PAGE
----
In the beginning God created the baryonic universe.

What We Think of Ourselves Is Important.

THE MAN WHO IS SERIOUSLY CONVINCED that he deserves to go to hell is not likely to go there, while the man who believes that he is worthy of heaven will certainly never enter that blessed place.

I use the word“seriously” to accent true conviction and to distinguish it from mere nominal belief.

It is possible to go through life believing that we believe, while actually having no conviction more vital than a conventional creed inherited from our ancestors or picked up from the general religious notions current in our social circle. If this creed requires that we admit our own depravity we do so and feel proud of our fidelity to the Christian faith. But from the way we love, praise and pamper ourselves it is plain enough that we do not consider ourselves worthy of damnation.

A revealing proof of this is seen in the squeamish way religious writers use words. An amusing example is found in a cautious editorial change made in the song“The Comforter Has Come.” One stanza reads:

“O boundless love divine!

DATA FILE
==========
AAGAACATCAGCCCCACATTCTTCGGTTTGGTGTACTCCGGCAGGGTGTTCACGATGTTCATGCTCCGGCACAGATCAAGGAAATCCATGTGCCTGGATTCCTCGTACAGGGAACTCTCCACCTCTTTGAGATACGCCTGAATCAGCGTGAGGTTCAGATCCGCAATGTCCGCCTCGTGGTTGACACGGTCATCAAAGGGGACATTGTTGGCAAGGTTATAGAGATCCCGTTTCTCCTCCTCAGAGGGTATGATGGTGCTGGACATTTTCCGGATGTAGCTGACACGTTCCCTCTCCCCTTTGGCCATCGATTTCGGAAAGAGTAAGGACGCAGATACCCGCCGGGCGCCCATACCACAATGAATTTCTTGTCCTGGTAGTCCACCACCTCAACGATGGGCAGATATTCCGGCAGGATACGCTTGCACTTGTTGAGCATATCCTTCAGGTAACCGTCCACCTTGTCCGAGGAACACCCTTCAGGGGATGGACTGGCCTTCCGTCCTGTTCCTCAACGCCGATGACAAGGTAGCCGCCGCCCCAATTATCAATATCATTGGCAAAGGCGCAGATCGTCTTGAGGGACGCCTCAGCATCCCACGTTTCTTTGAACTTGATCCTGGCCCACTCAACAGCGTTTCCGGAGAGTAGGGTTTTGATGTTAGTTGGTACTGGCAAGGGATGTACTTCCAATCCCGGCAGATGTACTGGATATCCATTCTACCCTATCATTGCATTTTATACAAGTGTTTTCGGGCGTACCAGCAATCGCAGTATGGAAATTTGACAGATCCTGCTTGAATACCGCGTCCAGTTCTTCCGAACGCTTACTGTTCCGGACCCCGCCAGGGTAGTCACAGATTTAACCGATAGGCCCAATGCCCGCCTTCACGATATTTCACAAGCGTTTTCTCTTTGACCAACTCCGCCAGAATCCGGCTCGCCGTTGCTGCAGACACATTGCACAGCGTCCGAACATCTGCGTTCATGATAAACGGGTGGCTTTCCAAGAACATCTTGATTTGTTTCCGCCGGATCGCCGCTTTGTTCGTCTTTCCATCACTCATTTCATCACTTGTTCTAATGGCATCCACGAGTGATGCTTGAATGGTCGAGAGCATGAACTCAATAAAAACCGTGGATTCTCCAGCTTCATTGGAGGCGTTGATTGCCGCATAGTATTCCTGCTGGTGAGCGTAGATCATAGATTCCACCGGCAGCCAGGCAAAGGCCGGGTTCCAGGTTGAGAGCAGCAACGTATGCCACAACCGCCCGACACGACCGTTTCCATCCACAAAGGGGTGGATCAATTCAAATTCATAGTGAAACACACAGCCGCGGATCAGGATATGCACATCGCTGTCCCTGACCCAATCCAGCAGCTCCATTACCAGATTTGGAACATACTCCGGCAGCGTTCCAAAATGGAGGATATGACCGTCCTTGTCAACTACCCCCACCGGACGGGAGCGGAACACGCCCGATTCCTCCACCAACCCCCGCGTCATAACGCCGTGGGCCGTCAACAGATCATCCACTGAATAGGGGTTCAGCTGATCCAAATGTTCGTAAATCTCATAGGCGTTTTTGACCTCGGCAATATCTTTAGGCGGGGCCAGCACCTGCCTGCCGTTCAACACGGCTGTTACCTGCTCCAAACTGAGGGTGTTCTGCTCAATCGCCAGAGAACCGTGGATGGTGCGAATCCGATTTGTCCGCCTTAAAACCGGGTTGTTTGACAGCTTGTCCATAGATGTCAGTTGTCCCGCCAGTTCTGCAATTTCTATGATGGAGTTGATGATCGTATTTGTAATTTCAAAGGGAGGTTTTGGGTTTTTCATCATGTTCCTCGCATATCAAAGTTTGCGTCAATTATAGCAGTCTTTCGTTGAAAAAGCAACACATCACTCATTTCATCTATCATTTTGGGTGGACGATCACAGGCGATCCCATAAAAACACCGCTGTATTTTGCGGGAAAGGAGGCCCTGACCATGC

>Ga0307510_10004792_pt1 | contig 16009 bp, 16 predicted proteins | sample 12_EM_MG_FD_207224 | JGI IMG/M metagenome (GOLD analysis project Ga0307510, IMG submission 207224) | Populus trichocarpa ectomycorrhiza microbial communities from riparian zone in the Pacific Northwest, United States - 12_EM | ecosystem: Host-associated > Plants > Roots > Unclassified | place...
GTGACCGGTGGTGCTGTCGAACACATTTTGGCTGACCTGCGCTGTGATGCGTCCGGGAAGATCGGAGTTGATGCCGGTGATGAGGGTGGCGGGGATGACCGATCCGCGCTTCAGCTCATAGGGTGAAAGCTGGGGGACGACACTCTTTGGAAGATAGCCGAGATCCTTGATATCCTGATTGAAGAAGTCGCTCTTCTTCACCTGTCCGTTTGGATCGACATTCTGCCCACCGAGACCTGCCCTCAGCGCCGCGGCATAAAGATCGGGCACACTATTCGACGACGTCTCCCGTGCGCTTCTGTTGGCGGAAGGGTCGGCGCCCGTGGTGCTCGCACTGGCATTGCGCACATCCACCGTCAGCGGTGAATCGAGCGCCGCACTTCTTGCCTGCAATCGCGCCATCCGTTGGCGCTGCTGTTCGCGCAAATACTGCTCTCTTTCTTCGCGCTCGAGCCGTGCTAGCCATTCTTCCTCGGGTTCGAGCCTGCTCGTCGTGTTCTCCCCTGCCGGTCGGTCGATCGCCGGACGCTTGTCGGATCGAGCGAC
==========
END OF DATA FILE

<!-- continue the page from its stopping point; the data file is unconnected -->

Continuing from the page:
How shall this tongue of mine,

To wondering mortals tell

The matchless grace divine -

That I, a child of hell,

Should in His image shine!”

That is how Dr. Bottome felt it and that is how he wrote it; and the man who has seen the holiness of God and the pollution of his own heart will sing it as it was written, for his whole inner life will respond to the experience. Even if he cannot find chapter and verse to brand hint a child of hell, His heart indicts him and he eagerly accuses himself before God as fit only for perdition. This is to experience something profounder than theology, more painfully intimate than creed, and while bitter and harsh it is true to the person’s Spirit illuminated view of oneself. In so confessing, the enlightened heart is being faithful to the terrible fact while it is singing its own condemnation. This I believe is greatly pleasing to God.